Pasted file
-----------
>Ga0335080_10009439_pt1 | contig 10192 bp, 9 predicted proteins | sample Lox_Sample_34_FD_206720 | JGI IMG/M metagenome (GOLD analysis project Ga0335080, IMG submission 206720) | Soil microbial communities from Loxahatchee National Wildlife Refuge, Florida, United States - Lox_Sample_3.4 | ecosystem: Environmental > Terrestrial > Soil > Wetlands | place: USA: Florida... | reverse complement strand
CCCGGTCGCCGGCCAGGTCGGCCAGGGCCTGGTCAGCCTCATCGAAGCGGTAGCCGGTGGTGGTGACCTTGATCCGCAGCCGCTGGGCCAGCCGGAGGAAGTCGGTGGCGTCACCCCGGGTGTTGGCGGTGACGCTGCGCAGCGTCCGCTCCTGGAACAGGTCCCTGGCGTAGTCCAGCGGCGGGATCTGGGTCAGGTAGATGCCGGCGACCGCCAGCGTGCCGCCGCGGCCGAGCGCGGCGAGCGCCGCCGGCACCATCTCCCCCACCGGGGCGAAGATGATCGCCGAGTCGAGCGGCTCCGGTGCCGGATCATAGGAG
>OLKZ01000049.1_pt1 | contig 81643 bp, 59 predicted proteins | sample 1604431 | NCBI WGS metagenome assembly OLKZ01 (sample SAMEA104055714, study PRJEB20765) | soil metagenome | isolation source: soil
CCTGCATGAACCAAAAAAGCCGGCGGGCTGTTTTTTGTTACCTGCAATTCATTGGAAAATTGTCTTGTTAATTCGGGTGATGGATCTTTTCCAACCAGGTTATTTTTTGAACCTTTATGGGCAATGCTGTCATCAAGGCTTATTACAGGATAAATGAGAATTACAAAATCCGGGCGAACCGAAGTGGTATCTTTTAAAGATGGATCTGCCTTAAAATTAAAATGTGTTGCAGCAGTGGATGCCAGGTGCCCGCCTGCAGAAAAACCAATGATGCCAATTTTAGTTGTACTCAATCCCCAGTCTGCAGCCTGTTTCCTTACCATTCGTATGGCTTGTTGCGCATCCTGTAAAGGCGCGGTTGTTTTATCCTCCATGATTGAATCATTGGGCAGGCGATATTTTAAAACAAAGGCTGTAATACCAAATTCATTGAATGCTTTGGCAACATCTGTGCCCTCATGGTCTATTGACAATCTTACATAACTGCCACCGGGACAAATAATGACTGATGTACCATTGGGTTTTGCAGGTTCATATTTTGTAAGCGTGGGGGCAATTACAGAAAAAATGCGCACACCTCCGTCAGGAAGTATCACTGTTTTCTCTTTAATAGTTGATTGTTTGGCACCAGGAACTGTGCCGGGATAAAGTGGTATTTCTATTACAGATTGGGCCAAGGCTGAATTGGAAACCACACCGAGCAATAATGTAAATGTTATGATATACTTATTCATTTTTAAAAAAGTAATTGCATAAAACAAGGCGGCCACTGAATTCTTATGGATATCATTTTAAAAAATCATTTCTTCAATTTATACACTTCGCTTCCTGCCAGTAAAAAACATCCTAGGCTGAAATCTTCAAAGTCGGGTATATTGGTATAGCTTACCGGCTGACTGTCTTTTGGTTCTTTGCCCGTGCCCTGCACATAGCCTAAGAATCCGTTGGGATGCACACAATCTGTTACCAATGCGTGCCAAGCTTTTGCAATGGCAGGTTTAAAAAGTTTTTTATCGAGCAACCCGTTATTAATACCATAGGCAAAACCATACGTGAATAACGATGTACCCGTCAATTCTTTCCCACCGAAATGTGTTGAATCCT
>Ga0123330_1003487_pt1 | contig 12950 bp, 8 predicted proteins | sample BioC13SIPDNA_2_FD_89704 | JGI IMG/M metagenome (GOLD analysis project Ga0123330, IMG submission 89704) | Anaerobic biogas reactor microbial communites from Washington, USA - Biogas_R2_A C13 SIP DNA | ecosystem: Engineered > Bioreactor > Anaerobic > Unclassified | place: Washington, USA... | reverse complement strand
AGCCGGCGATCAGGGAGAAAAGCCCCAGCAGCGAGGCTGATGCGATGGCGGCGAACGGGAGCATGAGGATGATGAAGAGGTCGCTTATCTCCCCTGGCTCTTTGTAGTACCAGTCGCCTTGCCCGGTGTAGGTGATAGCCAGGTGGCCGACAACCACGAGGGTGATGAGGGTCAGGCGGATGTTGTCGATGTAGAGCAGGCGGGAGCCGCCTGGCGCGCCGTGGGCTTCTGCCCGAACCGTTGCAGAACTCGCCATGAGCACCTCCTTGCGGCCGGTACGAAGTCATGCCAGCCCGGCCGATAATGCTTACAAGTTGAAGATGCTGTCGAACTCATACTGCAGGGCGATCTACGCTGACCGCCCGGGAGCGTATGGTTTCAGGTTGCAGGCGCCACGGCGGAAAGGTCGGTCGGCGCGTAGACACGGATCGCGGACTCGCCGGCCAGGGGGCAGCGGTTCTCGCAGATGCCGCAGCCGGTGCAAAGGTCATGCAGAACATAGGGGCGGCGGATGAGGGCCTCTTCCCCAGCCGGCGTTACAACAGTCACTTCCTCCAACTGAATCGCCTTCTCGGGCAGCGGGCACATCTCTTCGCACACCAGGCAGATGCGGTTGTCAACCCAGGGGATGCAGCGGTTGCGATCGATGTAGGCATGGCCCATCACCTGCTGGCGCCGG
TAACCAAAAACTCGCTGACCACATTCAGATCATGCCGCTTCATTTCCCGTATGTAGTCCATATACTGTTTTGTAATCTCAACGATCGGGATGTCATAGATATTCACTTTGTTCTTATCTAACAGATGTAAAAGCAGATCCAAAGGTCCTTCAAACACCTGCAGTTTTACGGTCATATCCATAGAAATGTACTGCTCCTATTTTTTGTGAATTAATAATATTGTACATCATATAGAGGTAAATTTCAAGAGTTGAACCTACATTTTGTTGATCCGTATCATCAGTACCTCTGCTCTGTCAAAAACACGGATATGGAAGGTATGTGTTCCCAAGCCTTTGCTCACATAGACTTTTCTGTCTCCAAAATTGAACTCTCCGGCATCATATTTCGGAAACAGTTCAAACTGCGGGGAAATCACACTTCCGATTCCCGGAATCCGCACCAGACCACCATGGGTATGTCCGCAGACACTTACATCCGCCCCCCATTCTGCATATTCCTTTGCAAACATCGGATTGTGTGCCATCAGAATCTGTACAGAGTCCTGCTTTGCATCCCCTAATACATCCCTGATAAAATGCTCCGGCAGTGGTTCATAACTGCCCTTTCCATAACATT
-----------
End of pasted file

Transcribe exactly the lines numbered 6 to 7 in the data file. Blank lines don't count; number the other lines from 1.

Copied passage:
AGCCGGCGATCAGGGAGAAAAGCCCCAGCAGCGAGGCTGATGCGATGGCGGCGAACGGGAGCATGAGGATGATGAAGAGGTCGCTTATCTCCCCTGGCTCTTTGTAGTACCAGTCGCCTTGCCCGGTGTAGGTGATAGCCAGGTGGCCGACAACCACGAGGGTGATGAGGGTCAGGCGGATGTTGTCGATGTAGAGCAGGCGGGAGCCGCCTGGCGCGCCGTGGGCTTCTGCCCGAACCGTTGCAGAACTCGCCATGAGCACCTCCTTGCGGCCGGTACGAAGTCATGCCAGCCCGGCCGATAATGCTTACAAGTTGAAGATGCTGTCGAACTCATACTGCAGGGCGATCTACGCTGACCGCCCGGGAGCGTATGGTTTCAGGTTGCAGGCGCCACGGCGGAAAGGTCGGTCGGCGCGTAGACACGGATCGCGGACTCGCCGGCCAGGGGGCAGCGGTTCTCGCAGATGCCGCAGCCGGTGCAAAGGTCATGCAGAACATAGGGGCGGCGGATGAGGGCCTCTTCCCCAGCCGGCGTTACAACAGTCACTTCCTCCAACTGAATCGCCTTCTCGGGCAGCGGGCACATCTCTTCGCACACCAGGCAGATGCGGTTGTCAACCCAGGGGATGCAGCGGTTGCGATCGATGTAGGCATGGCCCATCACCTGCTGGCGCCGG
TAACCAAAAACTCGCTGACCACATTCAGATCATGCCGCTTCATTTCCCGTATGTAGTCCATATACTGTTTTGTAATCTCAACGATCGGGATGTCATAGATATTCACTTTGTTCTTATCTAACAGATGTAAAAGCAGATCCAAAGGTCCTTCAAACACCTGCAGTTTTACGGTCATATCCATAGAAATGTACTGCTCCTATTTTTTGTGAATTAATAATATTGTACATCATATAGAGGTAAATTTCAAGAGTTGAACCTACATTTTGTTGATCCGTATCATCAGTACCTCTGCTCTGTCAAAAACACGGATATGGAAGGTATGTGTTCCCAAGCCTTTGCTCACATAGACTTTTCTGTCTCCAAAATTGAACTCTCCGGCATCATATTTCGGAAACAGTTCAAACTGCGGGGAAATCACACTTCCGATTCCCGGAATCCGCACCAGACCACCATGGGTATGTCCGCAGACACTTACATCCGCCCCCCATTCTGCATATTCCTTTGCAAACATCGGATTGTGTGCCATCAGAATCTGTACAGAGTCCTGCTTTGCATCCCCTAATACATCCCTGATAAAATGCTCCGGCAGTGGTTCATAACTGCCCTTTCCATAACATT